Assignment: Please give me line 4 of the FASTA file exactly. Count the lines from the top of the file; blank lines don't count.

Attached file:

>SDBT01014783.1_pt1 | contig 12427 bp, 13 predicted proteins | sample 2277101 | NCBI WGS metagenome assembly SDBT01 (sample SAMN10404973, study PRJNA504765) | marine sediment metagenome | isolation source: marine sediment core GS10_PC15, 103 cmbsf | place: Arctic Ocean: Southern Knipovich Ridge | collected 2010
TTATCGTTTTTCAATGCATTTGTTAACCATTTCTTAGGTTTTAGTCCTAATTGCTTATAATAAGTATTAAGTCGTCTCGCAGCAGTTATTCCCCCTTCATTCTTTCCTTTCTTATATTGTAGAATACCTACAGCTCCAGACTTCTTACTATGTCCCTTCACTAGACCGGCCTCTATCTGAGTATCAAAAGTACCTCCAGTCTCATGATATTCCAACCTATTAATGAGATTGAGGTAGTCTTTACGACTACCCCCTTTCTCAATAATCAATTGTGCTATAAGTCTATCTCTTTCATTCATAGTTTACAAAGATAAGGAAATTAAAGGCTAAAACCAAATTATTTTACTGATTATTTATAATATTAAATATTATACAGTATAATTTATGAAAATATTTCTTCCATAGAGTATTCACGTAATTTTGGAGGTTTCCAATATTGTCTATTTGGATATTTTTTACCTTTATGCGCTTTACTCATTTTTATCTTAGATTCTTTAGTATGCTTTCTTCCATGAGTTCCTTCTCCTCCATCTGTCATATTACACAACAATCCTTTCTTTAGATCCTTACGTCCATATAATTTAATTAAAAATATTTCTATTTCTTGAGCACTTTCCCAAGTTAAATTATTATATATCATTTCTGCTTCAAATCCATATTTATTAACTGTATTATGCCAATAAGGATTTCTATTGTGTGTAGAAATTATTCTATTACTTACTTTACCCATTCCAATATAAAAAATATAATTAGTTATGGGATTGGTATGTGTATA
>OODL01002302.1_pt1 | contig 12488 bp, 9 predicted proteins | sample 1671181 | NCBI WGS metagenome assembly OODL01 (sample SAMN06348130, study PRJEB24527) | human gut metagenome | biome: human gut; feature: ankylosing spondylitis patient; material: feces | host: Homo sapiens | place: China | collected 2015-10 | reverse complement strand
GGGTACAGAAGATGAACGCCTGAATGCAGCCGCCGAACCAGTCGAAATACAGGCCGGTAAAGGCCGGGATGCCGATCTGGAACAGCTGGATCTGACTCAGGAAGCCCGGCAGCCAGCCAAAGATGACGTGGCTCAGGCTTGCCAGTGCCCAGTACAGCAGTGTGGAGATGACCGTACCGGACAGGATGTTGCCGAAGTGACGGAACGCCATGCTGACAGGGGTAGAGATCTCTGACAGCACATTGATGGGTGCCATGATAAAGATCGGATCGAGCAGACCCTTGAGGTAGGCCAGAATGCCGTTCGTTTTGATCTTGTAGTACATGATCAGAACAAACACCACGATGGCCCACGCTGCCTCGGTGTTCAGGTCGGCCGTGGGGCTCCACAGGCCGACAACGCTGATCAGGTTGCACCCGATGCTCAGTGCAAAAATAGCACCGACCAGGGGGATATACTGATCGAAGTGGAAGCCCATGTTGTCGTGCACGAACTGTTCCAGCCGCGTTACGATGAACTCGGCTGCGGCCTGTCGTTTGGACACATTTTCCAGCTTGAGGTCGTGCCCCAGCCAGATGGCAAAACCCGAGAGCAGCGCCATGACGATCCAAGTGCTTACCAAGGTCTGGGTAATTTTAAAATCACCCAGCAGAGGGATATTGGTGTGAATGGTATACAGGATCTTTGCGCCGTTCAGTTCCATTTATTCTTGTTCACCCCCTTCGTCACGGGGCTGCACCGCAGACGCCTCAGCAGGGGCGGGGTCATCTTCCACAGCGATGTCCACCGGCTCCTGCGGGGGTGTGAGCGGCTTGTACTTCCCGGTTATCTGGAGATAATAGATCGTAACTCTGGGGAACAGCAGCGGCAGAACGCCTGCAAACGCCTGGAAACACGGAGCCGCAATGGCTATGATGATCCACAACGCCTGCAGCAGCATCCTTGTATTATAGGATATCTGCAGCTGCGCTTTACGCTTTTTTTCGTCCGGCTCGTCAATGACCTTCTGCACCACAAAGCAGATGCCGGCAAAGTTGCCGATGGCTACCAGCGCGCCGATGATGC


GGGTACAGAAGATGAACGCCTGAATGCAGCCGCCGAACCAGTCGAAATACAGGCCGGTAAAGGCCGGGATGCCGATCTGGAACAGCTGGATCTGACTCAGGAAGCCCGGCAGCCAGCCAAAGATGACGTGGCTCAGGCTTGCCAGTGCCCAGTACAGCAGTGTGGAGATGACCGTACCGGACAGGATGTTGCCGAAGTGACGGAACGCCATGCTGACAGGGGTAGAGATCTCTGACAGCACATTGATGGGTGCCATGATAAAGATCGGATCGAGCAGACCCTTGAGGTAGGCCAGAATGCCGTTCGTTTTGATCTTGTAGTACATGATCAGAACAAACACCACGATGGCCCACGCTGCCTCGGTGTTCAGGTCGGCCGTGGGGCTCCACAGGCCGACAACGCTGATCAGGTTGCACCCGATGCTCAGTGCAAAAATAGCACCGACCAGGGGGATATACTGATCGAAGTGGAAGCCCATGTTGTCGTGCACGAACTGTTCCAGCCGCGTTACGATGAACTCGGCTGCGGCCTGTCGTTTGGACACATTTTCCAGCTTGAGGTCGTGCCCCAGCCAGATGGCAAAACCCGAGAGCAGCGCCATGACGATCCAAGTGCTTACCAAGGTCTGGGTAATTTTAAAATCACCCAGCAGAGGGATATTGGTGTGAATGGTATACAGGATCTTTGCGCCGTTCAGTTCCATTTATTCTTGTTCACCCCCTTCGTCACGGGGCTGCACCGCAGACGCCTCAGCAGGGGCGGGGTCATCTTCCACAGCGATGTCCACCGGCTCCTGCGGGGGTGTGAGCGGCTTGTACTTCCCGGTTATCTGGAGATAATAGATCGTAACTCTGGGGAACAGCAGCGGCAGAACGCCTGCAAACGCCTGGAAACACGGAGCCGCAATGGCTATGATGATCCACAACGCCTGCAGCAGCATCCTTGTATTATAGGATATCTGCAGCTGCGCTTTACGCTTTTTTTCGTCCGGCTCGTCAATGACCTTCTGCACCACAAAGCAGATGCCGGCAAAGTTGCCGATGGCTACCAGCGCGCCGATGATGC